Dear Emergency Departments everywhere…


I really cannot stress this enough. It’s getting very old hearing the words, “There is nothing we can do, go home.”

Is that really all you have to say? Do you really thing there is nothing you can do? Let me explain to you the things that you CAN do because what you are doing is not enough and is definitely nothing. In the end, you are hurting so many more women emotionally and physically. And many of you have no idea that these women are being put at risk and readmitted for complications or seeking care elsewhere.

Here is what an emergency department can do when a woman is miscarrying:

  1. Express condolences. Even if you think the woman is relieved or that this doesn’t matter to her (or to you), saying, “I’m sorry for your loss,” or “I’m sorry you have to go through this experience,” is perfectly appropriate.
  2. Don’t rush. Families do not understand the administrative responsibilities of an emergency department. We don’t know how many people should utilize the room per day to operate at your maximum efficiency. So when you rush a family out of the emergency department, it comes off as you don’t care and that the experience wasn’t worthy of more time, compassion, and attention. And to be honest, your survey responses will be poor.
  3. Don’t send her home. Let’s be honest here, no women should miscarry at home. She is giving birth and is at risk of hemorrhage and other complications but if a woman is going to miscarry a baby beyond 11 weeks, she should have the option of being admitted during the process. And let’s get more serious, if a woman is between 15-20 weeks, it’s insane to send her home to deliver her baby alone. Actually, it’s malpractice in my opinion.
  4. If you have to send me home, send me with information. With how common miscarriage is, of course hospitals would be overrun with women delivering their deceased babies; however, you can’t just send them home with no information. That’s irresponsible and dangerous. Women need to know what the process is going to be like, feel like, and look like. Then they need to know how to manage everything from the pain to delivering the baby, to what to do with the baby. How about you give them a book? Something like “It’s Not Just a Heavy Period; The Miscarriage Handbook” would work wonderfully.  In addition, women should be sent home with a way to capture and preserve her baby. A miscarriage kit by Heaven’s Gain would be perfect.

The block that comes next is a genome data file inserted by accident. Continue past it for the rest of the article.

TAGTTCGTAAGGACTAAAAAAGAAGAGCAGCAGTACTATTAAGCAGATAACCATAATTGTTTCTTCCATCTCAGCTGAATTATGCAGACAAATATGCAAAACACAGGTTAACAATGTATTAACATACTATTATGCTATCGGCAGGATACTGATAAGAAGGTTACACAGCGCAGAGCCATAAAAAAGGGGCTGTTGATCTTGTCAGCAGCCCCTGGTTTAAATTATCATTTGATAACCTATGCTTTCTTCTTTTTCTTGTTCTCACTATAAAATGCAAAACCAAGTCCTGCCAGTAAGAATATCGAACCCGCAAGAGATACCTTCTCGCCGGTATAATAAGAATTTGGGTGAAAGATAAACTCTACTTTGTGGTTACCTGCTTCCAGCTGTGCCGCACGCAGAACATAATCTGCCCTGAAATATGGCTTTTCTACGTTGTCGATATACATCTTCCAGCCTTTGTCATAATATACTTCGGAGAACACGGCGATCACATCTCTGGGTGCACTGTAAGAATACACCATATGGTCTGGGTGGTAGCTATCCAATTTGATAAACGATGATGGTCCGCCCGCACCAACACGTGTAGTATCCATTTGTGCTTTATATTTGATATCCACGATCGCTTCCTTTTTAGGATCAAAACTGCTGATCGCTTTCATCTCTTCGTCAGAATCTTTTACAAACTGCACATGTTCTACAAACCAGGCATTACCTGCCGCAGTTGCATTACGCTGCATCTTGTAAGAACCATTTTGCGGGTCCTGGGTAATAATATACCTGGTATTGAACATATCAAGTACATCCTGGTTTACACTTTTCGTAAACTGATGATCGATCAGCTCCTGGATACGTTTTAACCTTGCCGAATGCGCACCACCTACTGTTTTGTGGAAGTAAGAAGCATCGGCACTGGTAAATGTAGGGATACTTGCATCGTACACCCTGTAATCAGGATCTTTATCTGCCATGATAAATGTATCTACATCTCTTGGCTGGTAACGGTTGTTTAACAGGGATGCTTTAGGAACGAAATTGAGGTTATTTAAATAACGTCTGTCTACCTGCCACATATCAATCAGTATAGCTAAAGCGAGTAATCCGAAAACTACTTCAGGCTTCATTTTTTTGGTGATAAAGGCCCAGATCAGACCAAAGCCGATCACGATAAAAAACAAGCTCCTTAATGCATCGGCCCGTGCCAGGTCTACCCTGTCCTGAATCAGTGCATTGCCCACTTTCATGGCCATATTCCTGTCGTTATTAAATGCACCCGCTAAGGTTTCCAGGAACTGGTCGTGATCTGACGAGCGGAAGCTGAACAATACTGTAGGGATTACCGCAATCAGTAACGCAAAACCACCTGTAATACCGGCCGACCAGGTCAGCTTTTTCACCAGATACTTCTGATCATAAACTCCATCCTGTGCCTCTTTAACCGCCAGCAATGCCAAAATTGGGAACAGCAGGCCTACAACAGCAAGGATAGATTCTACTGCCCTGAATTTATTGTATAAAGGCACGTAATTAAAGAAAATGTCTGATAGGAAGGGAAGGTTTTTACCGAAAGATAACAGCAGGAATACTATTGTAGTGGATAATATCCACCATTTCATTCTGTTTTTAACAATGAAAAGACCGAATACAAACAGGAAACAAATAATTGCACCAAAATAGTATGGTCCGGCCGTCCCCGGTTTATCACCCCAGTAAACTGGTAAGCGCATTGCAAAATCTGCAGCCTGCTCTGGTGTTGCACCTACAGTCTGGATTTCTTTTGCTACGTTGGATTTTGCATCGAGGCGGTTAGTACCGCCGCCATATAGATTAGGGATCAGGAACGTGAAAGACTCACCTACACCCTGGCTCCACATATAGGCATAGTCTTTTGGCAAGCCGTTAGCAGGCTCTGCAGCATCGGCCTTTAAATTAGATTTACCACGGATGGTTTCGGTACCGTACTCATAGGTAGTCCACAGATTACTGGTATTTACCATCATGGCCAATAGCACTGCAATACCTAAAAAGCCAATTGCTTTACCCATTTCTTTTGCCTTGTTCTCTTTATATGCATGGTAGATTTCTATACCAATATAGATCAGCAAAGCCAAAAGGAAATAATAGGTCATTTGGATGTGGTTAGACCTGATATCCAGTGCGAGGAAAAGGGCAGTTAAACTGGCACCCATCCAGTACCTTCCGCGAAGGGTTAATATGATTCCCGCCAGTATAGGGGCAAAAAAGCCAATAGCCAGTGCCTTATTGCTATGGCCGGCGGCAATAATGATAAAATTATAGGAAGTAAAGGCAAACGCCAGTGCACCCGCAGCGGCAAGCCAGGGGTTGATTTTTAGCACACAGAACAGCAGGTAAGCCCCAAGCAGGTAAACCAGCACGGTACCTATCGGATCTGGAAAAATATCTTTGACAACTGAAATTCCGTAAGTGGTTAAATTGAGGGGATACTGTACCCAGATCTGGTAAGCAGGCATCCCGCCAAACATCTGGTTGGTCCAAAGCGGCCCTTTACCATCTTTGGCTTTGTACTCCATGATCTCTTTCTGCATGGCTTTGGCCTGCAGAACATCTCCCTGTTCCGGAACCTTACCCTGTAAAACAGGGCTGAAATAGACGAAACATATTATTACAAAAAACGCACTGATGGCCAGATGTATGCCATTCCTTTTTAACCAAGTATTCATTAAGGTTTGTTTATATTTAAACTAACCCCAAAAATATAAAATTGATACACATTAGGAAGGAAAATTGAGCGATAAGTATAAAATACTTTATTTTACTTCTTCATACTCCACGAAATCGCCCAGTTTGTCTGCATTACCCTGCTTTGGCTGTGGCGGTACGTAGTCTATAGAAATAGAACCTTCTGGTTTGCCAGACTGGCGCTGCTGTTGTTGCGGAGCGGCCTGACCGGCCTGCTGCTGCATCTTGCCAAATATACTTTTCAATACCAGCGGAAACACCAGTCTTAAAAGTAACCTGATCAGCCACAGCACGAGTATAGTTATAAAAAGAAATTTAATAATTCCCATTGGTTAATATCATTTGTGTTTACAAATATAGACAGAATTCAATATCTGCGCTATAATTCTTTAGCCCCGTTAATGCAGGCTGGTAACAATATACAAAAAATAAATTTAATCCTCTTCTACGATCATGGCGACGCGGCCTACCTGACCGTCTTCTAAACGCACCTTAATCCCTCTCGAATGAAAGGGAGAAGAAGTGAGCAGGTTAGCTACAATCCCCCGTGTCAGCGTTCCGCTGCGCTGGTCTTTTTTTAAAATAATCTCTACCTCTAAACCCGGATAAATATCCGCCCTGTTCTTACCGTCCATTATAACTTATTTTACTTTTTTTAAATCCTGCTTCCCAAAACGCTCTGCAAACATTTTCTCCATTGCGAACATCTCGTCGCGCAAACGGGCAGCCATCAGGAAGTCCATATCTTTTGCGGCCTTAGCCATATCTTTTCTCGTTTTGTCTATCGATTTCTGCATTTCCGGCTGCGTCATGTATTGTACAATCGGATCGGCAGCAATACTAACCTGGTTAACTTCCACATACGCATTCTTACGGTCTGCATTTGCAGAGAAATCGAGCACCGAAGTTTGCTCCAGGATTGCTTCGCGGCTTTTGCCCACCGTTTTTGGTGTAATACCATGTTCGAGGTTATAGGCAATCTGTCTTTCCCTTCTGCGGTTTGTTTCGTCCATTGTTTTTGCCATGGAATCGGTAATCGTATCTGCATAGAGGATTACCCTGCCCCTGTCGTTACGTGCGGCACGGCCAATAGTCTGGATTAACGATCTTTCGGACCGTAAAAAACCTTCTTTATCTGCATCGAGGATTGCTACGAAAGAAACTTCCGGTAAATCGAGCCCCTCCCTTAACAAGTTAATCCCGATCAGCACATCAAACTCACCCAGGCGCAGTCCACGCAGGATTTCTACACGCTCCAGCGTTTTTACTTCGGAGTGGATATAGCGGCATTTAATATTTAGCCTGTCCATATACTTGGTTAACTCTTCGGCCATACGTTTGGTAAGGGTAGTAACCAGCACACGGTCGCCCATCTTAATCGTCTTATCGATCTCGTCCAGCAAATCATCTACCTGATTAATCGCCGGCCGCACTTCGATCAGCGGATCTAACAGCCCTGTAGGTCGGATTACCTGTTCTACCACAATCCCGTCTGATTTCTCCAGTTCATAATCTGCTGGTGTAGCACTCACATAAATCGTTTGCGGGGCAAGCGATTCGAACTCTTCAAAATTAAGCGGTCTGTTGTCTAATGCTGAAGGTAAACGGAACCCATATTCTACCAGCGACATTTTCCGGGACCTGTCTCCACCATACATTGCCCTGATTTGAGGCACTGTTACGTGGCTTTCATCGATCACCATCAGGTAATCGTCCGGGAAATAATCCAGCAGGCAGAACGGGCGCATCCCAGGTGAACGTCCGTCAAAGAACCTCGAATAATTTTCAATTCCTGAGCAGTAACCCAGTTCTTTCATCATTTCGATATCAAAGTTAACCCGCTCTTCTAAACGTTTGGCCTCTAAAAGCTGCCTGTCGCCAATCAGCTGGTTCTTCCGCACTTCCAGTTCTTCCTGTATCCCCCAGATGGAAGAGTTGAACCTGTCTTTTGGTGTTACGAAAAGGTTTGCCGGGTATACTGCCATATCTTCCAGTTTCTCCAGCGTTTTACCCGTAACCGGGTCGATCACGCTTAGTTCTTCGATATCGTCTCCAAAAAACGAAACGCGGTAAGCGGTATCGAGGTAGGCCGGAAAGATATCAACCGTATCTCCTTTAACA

5. Present options. What does a woman do with a miscarried baby? Women need guidance. Offer those options. Families can create memories such as photos, prints (even with tiny babies), and molds. Women should be offered bonding and memorial options. If you don’t know about any, learn. Cremation and burial are also options so do not forget to present them.
  6. Offer testing. Women who lose a baby have a desire to know why. Women deserve testing even if you believe nothing will be revealed. If only 13% of families choose autopsy, no one can say with any certainty that information can not be revealed. This should be offered so this is another reason not to discharge a woman to deliver her baby at home. If she has to deliver her baby at home, testing can still be an option. Send her home with a test kit, such as the Anora miscarriage kit.
  7. If you are hesitant to send her home, don’t. Do something. Admit her, run tests, monitor her and the baby (if still alive), and provide options and resources as mentioned above.
  8. If the baby is still alive, do something. Imagine how you would feel like if you were sent home after your water broke or your cervix was dilating, knowing your baby was still alive, and being told there was nothing that could be done by a medical institution. Ever heard of the Trendelenburg position? Or how about an amnioinfusion? Admit this mother! The outcome may not change but you did something to try. Can you imagine the guilt a mother feels when she can’t do anything but everything within her is telling her she should have? Do something! Because there IS something that can be done in this situation.
Photo Credit: Dravas Photography

Photo Credit: Dravas Photography

This information is not hard to present or to find. The problem is, emergency departments just don’t have the information but with how common miscarriage is, they should. This is no different than having information and resources for heart attacks or suicidal ideation. It’s time that emergency departments take miscarriage seriously.

Hospitals do not believe women should be delivering their babies at home. They believe that homebirth is dangerous and all women should deliver within the confounds of the hospital, yet they have no problem sending a women home to deliver their dead baby or their baby that is too young/early for life saving interventions. This makes no sense. The risks you are concerned about are still there but the fact that her baby is dead changes everything and that is just plain sick (and this is just another blog topic).

While the goal should be to stop sending women home to hemorrhage on their bathroom floors only to be transferred via ambulance to the hospital in a fatal condition and to deliver their dead babies at home; your policies aren’t going to change overnight. So start doing this better. It’s imperative that you do. Women’s lives depend on it!

-Breaking the silence of first trimester miscarriage.